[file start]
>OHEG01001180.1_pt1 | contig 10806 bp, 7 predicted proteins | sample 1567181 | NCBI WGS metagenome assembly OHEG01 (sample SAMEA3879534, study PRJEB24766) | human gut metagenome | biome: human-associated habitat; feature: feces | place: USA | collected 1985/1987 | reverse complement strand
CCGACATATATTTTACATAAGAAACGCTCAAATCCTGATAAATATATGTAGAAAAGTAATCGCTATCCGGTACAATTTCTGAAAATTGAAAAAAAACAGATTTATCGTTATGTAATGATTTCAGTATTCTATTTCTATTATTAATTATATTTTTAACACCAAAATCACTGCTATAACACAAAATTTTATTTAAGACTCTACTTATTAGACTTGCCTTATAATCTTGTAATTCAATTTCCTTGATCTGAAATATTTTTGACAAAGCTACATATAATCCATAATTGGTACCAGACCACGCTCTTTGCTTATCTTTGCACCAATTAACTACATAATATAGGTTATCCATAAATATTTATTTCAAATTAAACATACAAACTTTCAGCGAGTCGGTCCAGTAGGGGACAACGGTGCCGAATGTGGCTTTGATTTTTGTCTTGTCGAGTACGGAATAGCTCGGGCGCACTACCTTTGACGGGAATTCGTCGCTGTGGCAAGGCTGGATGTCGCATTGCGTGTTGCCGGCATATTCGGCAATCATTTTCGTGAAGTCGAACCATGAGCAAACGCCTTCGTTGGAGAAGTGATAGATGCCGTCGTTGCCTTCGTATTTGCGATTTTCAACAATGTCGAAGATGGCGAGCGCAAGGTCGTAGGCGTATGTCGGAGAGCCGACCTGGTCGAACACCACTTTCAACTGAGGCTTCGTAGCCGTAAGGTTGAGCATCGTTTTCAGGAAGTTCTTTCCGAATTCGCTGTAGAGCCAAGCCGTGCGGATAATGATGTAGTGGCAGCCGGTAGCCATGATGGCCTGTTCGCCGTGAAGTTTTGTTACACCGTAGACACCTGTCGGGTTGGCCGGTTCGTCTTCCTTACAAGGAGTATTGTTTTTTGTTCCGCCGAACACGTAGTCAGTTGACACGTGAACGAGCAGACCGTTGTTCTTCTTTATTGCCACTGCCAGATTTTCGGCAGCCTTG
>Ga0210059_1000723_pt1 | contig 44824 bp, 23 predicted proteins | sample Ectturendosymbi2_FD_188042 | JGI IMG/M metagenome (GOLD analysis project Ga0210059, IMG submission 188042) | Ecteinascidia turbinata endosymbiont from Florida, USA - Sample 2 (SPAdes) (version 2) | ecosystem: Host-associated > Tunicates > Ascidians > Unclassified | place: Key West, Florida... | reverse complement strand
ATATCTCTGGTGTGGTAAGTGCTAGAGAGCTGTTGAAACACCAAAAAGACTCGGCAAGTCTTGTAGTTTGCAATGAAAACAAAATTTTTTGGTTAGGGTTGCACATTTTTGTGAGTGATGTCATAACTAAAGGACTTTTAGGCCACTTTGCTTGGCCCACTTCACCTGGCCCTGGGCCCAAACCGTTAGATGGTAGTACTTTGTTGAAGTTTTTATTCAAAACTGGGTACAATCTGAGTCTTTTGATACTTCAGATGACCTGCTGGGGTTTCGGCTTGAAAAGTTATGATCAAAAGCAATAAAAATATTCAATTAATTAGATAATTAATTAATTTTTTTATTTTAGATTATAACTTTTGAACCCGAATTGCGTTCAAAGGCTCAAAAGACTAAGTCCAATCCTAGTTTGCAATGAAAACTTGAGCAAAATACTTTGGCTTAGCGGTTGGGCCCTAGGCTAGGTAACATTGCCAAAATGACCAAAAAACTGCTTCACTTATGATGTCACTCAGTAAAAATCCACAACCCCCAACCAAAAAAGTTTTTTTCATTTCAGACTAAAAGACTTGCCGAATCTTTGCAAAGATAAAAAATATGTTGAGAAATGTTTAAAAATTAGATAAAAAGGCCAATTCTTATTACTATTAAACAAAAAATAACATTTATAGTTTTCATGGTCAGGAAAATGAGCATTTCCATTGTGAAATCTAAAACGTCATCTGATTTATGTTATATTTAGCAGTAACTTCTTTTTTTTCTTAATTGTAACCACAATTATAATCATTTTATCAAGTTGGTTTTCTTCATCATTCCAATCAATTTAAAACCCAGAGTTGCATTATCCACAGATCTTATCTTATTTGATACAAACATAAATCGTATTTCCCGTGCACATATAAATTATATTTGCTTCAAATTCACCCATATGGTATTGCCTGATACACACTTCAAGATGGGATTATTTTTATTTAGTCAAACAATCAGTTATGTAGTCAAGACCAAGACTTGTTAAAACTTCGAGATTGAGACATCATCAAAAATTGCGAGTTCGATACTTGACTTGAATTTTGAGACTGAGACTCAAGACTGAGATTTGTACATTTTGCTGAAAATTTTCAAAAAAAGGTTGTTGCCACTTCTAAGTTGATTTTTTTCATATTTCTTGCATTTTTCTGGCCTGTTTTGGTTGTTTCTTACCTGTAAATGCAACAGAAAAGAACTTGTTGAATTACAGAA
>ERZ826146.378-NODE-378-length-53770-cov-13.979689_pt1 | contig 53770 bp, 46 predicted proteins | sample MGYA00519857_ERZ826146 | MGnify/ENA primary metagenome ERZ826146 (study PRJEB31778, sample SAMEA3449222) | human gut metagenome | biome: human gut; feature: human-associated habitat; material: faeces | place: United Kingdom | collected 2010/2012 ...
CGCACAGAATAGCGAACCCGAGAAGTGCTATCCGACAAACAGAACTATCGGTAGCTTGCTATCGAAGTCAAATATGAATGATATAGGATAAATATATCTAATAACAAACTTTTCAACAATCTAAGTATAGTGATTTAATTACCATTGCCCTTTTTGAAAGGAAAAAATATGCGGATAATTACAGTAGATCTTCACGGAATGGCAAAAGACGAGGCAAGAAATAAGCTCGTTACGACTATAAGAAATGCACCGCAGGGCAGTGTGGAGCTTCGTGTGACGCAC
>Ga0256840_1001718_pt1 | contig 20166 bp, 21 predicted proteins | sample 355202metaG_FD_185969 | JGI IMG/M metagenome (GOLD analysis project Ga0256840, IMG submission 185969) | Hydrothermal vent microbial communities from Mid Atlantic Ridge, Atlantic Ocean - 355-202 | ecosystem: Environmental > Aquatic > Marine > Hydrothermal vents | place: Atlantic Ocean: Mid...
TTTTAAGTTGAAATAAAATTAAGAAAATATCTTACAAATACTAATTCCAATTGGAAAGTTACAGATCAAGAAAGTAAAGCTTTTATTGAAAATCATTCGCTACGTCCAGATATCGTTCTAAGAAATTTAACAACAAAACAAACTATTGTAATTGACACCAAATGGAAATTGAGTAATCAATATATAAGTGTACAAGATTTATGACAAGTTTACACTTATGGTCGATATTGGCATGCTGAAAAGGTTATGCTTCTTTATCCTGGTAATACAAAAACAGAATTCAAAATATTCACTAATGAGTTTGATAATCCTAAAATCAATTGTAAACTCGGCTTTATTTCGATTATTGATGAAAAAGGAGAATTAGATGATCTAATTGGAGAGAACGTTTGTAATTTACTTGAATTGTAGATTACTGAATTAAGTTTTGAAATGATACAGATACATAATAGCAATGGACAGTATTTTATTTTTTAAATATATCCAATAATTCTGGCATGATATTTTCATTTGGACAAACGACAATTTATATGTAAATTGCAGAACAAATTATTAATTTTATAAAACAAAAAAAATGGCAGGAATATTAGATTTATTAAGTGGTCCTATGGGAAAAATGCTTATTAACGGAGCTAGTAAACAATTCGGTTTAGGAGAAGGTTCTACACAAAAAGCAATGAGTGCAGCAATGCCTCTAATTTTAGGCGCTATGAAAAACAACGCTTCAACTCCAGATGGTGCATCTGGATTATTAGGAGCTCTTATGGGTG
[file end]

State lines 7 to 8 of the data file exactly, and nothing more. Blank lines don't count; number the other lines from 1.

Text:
>Ga0256840_1001718_pt1 | contig 20166 bp, 21 predicted proteins | sample 355202metaG_FD_185969 | JGI IMG/M metagenome (GOLD analysis project Ga0256840, IMG submission 185969) | Hydrothermal vent microbial communities from Mid Atlantic Ridge, Atlantic Ocean - 355-202 | ecosystem: Environmental > Aquatic > Marine > Hydrothermal vents | place: Atlantic Ocean: Mid...
TTTTAAGTTGAAATAAAATTAAGAAAATATCTTACAAATACTAATTCCAATTGGAAAGTTACAGATCAAGAAAGTAAAGCTTTTATTGAAAATCATTCGCTACGTCCAGATATCGTTCTAAGAAATTTAACAACAAAACAAACTATTGTAATTGACACCAAATGGAAATTGAGTAATCAATATATAAGTGTACAAGATTTATGACAAGTTTACACTTATGGTCGATATTGGCATGCTGAAAAGGTTATGCTTCTTTATCCTGGTAATACAAAAACAGAATTCAAAATATTCACTAATGAGTTTGATAATCCTAAAATCAATTGTAAACTCGGCTTTATTTCGATTATTGATGAAAAAGGAGAATTAGATGATCTAATTGGAGAGAACGTTTGTAATTTACTTGAATTGTAGATTACTGAATTAAGTTTTGAAATGATACAGATACATAATAGCAATGGACAGTATTTTATTTTTTAAATATATCCAATAATTCTGGCATGATATTTTCATTTGGACAAACGACAATTTATATGTAAATTGCAGAACAAATTATTAATTTTATAAAACAAAAAAAATGGCAGGAATATTAGATTTATTAAGTGGTCCTATGGGAAAAATGCTTATTAACGGAGCTAGTAAACAATTCGGTTTAGGAGAAGGTTCTACACAAAAAGCAATGAGTGCAGCAATGCCTCTAATTTTAGGCGCTATGAAAAACAACGCTTCAACTCCAGATGGTGCATCTGGATTATTAGGAGCTCTTATGGGTG